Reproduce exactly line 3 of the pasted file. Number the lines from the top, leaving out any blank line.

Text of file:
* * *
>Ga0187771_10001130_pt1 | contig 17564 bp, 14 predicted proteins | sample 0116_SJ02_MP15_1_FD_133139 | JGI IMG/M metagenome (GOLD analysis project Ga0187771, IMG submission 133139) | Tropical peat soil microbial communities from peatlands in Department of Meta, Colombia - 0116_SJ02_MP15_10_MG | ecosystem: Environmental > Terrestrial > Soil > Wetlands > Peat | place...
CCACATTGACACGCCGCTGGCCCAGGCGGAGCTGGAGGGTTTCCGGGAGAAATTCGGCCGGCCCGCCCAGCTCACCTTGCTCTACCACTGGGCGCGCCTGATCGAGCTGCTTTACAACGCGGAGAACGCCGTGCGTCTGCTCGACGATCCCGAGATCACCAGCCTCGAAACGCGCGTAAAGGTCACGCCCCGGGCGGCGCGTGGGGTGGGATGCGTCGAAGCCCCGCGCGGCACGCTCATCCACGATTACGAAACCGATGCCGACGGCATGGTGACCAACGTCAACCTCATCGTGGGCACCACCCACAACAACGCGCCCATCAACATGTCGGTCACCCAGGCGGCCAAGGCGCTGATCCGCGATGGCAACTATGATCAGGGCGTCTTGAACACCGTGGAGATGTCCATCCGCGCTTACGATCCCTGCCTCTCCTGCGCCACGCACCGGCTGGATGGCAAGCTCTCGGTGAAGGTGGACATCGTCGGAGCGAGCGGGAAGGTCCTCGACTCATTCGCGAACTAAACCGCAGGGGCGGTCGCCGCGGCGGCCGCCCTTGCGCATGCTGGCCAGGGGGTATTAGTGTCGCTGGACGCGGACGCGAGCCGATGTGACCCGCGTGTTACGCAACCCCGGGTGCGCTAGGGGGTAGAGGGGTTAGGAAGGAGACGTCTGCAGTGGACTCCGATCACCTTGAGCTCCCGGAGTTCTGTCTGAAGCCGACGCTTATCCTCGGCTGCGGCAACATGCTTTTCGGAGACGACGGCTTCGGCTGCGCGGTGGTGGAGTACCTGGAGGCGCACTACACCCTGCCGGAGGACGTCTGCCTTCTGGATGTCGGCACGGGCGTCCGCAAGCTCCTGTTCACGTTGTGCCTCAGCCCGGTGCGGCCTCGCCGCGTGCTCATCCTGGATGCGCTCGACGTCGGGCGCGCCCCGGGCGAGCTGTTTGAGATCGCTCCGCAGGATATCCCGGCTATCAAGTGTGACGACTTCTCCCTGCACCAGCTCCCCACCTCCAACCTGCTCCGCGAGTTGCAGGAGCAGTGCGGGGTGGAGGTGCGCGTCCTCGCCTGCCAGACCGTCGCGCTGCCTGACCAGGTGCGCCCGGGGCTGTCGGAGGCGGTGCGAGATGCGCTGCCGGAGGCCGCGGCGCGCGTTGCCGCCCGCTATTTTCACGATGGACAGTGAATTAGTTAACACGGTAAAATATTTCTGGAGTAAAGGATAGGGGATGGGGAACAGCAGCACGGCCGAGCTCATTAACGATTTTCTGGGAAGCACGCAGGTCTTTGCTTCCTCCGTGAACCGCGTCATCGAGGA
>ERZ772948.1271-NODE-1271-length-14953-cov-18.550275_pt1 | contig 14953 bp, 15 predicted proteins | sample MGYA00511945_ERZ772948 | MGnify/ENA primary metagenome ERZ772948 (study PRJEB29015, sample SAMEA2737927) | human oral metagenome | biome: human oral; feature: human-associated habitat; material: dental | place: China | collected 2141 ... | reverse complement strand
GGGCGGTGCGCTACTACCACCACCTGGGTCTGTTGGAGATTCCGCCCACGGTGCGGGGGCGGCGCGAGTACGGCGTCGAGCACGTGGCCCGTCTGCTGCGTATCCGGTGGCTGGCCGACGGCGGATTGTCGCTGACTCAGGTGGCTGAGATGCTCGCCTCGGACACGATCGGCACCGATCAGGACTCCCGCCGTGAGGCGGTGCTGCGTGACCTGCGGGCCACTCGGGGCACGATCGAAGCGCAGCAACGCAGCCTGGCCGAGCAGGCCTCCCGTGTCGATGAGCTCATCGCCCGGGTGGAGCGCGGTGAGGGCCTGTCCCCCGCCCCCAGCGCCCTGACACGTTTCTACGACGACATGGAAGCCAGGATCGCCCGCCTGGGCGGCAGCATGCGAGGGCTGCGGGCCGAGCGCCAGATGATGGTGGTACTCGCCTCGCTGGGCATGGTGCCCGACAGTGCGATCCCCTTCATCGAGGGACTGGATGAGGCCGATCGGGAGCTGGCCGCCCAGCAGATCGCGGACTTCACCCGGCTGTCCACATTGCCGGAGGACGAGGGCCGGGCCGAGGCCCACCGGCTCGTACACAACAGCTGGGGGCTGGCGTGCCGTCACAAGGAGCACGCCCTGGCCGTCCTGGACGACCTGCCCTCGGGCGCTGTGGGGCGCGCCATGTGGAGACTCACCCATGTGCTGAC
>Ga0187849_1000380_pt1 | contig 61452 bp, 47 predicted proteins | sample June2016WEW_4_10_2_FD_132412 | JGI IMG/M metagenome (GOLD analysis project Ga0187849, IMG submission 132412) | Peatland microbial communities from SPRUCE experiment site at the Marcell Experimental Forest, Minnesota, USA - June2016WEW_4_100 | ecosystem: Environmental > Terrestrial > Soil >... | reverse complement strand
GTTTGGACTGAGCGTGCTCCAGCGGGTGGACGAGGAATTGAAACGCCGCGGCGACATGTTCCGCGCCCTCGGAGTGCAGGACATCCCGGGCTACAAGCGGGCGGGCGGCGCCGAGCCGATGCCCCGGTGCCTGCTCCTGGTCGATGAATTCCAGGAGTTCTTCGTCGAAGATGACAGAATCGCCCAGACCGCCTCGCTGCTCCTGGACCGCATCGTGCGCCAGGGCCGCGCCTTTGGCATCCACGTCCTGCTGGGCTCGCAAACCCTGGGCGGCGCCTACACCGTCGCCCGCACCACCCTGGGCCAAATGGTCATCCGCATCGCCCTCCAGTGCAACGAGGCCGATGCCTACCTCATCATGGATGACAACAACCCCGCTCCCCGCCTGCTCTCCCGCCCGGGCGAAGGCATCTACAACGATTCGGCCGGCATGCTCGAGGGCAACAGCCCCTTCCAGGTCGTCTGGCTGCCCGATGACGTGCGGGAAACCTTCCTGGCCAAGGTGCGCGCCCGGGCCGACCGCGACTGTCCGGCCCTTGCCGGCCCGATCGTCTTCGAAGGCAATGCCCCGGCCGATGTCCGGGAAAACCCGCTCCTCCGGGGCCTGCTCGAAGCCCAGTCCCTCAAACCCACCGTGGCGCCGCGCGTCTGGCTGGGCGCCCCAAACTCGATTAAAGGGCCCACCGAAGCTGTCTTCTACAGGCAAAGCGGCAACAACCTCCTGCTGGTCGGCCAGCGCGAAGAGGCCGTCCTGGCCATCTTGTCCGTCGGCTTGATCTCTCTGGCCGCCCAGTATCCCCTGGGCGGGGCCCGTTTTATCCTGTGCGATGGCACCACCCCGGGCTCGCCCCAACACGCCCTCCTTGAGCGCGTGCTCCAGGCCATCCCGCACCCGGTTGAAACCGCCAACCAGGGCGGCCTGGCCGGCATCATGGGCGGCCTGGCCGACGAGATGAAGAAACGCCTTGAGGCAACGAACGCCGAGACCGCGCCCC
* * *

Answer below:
>ERZ772948.1271-NODE-1271-length-14953-cov-18.550275_pt1 | contig 14953 bp, 15 predicted proteins | sample MGYA00511945_ERZ772948 | MGnify/ENA primary metagenome ERZ772948 (study PRJEB29015, sample SAMEA2737927) | human oral metagenome | biome: human oral; feature: human-associated habitat; material: dental | place: China | collected 2141 ... | reverse complement strand